FUEL PUMP MAINTENANCE TIPS FOR PW100 ENGINES

By P&WC CUSTOMER SERVICE
May. 3, 2018 | | 2 min read

A PW100 fuel pump is a reliable part that will function properly for a long time—provided you take the right precautions. Our experts provide 3 tips for maintenance.

1. PERFORM ON-CONDITION MAINTENANCE

PW100’s fuel pump is maintained on-condition. Whenever the engine goes into the shop for an overhaul or hot section inspection (HSI), the pump can be inspected at the same time.

“As indicated in the maintenance manual, the fuel pump has a soft time of 7,000 hours, so at the next HSI, overhaul or major refurbishment after reaching that number, it should be sent in to inspect the splines and check for wear on the input shaft and drive gear,” explains Richard Santerre, Customer Manager, Regional Airline Engines.

PW100 fuel pumps have a simple, efficient design that means that they get the job done for a long time.

Richard Santerre, Customer Manager,
Regional Airline Engines

2. DO VISUAL AND FUNCTIONAL INSPECTIONS

It’s important to do both a visual inspection on wing and a functional inspection in the shop when checking the fuel pump’s condition. The visual inspection includes checking the seals for leaks and ensuring that all the connectors are well secured.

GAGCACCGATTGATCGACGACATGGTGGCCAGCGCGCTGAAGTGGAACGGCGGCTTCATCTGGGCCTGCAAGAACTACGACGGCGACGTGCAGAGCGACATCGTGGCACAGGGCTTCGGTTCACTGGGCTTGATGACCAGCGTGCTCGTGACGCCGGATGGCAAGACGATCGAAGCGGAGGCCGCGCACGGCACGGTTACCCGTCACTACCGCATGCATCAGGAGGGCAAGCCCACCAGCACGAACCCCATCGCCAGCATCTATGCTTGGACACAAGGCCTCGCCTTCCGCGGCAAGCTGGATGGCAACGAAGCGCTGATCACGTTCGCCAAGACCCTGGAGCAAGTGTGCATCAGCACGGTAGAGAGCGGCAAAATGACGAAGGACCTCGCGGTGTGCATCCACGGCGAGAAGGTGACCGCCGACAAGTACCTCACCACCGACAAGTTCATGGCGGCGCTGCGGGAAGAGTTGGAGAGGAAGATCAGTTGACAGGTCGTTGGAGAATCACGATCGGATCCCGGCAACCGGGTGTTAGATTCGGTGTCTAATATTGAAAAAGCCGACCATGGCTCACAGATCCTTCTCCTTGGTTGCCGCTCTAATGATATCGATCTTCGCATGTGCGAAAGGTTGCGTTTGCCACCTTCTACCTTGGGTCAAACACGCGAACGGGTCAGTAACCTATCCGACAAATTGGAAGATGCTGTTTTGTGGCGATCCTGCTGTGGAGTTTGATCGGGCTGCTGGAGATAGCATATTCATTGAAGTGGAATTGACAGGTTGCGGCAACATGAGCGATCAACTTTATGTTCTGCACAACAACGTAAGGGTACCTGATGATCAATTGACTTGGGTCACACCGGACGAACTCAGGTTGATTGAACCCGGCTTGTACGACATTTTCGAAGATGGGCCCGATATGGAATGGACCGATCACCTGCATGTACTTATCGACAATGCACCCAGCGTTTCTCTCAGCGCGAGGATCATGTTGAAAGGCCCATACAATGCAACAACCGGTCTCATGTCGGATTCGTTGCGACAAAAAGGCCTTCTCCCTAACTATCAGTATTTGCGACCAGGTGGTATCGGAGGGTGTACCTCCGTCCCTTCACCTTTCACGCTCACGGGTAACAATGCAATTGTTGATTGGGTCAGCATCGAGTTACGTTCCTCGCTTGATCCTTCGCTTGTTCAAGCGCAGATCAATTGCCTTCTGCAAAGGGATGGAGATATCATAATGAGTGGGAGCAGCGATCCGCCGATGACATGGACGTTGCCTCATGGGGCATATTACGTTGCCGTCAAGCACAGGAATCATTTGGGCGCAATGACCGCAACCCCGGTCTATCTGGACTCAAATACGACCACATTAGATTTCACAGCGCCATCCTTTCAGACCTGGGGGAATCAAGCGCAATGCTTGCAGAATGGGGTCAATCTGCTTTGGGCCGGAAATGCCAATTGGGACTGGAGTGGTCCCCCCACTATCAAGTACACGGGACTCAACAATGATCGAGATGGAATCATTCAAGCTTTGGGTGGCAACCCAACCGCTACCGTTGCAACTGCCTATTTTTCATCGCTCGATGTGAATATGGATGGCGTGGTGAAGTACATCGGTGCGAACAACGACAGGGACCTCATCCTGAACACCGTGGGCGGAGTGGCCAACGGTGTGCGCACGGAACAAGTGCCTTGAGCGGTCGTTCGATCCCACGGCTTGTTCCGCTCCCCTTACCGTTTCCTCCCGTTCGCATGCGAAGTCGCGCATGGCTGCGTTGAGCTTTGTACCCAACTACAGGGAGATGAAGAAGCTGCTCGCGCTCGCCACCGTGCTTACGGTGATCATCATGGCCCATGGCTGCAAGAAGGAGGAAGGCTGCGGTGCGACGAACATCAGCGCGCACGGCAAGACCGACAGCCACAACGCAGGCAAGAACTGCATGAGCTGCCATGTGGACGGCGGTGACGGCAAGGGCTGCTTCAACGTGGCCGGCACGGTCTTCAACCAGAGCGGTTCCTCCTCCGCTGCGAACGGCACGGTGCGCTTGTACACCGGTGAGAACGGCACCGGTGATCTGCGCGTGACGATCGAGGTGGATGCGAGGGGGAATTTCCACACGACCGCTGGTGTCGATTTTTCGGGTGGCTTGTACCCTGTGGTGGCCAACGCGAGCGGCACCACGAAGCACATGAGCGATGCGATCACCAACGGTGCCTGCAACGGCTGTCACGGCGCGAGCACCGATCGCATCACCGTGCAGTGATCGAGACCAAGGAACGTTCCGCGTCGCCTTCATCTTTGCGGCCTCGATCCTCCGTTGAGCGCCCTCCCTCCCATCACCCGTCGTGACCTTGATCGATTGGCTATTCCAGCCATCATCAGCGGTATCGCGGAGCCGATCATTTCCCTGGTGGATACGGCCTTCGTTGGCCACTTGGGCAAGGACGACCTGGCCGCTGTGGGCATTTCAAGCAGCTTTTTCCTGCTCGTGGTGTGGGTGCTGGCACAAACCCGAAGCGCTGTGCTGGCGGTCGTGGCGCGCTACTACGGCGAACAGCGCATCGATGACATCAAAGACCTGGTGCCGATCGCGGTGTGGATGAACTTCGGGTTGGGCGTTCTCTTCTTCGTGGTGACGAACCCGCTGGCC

“Make sure there are no scratches on the coating or housing, and no fretting has occurred during running because a harness or wire was not secured properly,” Richard explains.

He adds that fretting can reduce the pump’s wall thickness, which could lead to a crack in the housing—something that should be avoided at all costs.

For the functional inspection, a pressure rig is used to verify that the pump is regulating pressure properly. If the pressure is not right, it will need to be overhauled. Richard adds that the more hours the pump has accumulated, the higher the overhaul cost will be.

3. KEEP THE FUEL CONTROL UNIT MOISTURE-FREE

When doing a compressor wash, it’s important to ensure that no moisture gets into the fuel control unit.

If there is water contamination, it could lead to galvanic corrosion, which may damage the unit and prevent the fuel system from performing properly.

Richard Santerre, Customer Manager,
Regional Airline Engines

To avoid this risk, disconnect the P3 air pressure sensing tube at the intercompressor case end before you do the wash.

These three tips will keep your fuel pump providing a reliable supply. For more handy maintenance tips for PW100 engines, take a look at our article on propeller balancing.

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